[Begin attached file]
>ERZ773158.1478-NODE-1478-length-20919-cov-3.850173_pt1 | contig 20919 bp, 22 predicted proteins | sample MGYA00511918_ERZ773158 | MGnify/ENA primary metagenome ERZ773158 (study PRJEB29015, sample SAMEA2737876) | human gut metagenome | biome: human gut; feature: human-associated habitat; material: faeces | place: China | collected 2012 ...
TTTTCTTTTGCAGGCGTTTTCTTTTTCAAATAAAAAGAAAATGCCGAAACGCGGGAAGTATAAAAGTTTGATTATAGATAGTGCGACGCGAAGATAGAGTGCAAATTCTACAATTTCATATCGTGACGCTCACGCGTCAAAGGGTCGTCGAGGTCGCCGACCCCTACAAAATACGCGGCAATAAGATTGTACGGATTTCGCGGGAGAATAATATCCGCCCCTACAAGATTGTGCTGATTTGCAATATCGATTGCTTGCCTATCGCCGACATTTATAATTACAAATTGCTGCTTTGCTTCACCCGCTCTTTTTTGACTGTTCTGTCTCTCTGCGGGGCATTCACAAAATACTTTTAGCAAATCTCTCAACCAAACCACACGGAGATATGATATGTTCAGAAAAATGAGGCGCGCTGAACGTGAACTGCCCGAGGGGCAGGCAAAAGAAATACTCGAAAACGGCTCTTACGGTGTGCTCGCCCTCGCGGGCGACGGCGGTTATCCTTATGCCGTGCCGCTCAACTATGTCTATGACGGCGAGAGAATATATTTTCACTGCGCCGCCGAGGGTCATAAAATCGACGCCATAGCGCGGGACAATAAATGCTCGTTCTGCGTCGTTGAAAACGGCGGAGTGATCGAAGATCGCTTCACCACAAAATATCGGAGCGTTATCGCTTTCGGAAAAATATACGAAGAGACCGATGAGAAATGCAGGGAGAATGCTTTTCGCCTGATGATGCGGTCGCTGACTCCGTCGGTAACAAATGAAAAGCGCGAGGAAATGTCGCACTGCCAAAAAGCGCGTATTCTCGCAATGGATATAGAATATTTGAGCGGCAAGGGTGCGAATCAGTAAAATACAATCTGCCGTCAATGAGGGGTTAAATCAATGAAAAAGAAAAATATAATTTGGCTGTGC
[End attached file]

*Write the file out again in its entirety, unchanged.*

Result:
>ERZ773158.1478-NODE-1478-length-20919-cov-3.850173_pt1 | contig 20919 bp, 22 predicted proteins | sample MGYA00511918_ERZ773158 | MGnify/ENA primary metagenome ERZ773158 (study PRJEB29015, sample SAMEA2737876) | human gut metagenome | biome: human gut; feature: human-associated habitat; material: faeces | place: China | collected 2012 ...
TTTTCTTTTGCAGGCGTTTTCTTTTTCAAATAAAAAGAAAATGCCGAAACGCGGGAAGTATAAAAGTTTGATTATAGATAGTGCGACGCGAAGATAGAGTGCAAATTCTACAATTTCATATCGTGACGCTCACGCGTCAAAGGGTCGTCGAGGTCGCCGACCCCTACAAAATACGCGGCAATAAGATTGTACGGATTTCGCGGGAGAATAATATCCGCCCCTACAAGATTGTGCTGATTTGCAATATCGATTGCTTGCCTATCGCCGACATTTATAATTACAAATTGCTGCTTTGCTTCACCCGCTCTTTTTTGACTGTTCTGTCTCTCTGCGGGGCATTCACAAAATACTTTTAGCAAATCTCTCAACCAAACCACACGGAGATATGATATGTTCAGAAAAATGAGGCGCGCTGAACGTGAACTGCCCGAGGGGCAGGCAAAAGAAATACTCGAAAACGGCTCTTACGGTGTGCTCGCCCTCGCGGGCGACGGCGGTTATCCTTATGCCGTGCCGCTCAACTATGTCTATGACGGCGAGAGAATATATTTTCACTGCGCCGCCGAGGGTCATAAAATCGACGCCATAGCGCGGGACAATAAATGCTCGTTCTGCGTCGTTGAAAACGGCGGAGTGATCGAAGATCGCTTCACCACAAAATATCGGAGCGTTATCGCTTTCGGAAAAATATACGAAGAGACCGATGAGAAATGCAGGGAGAATGCTTTTCGCCTGATGATGCGGTCGCTGACTCCGTCGGTAACAAATGAAAAGCGCGAGGAAATGTCGCACTGCCAAAAAGCGCGTATTCTCGCAATGGATATAGAATATTTGAGCGGCAAGGGTGCGAATCAGTAAAATACAATCTGCCGTCAATGAGGGGTTAAATCAATGAAAAAGAAAAATATAATTTGGCTGTGC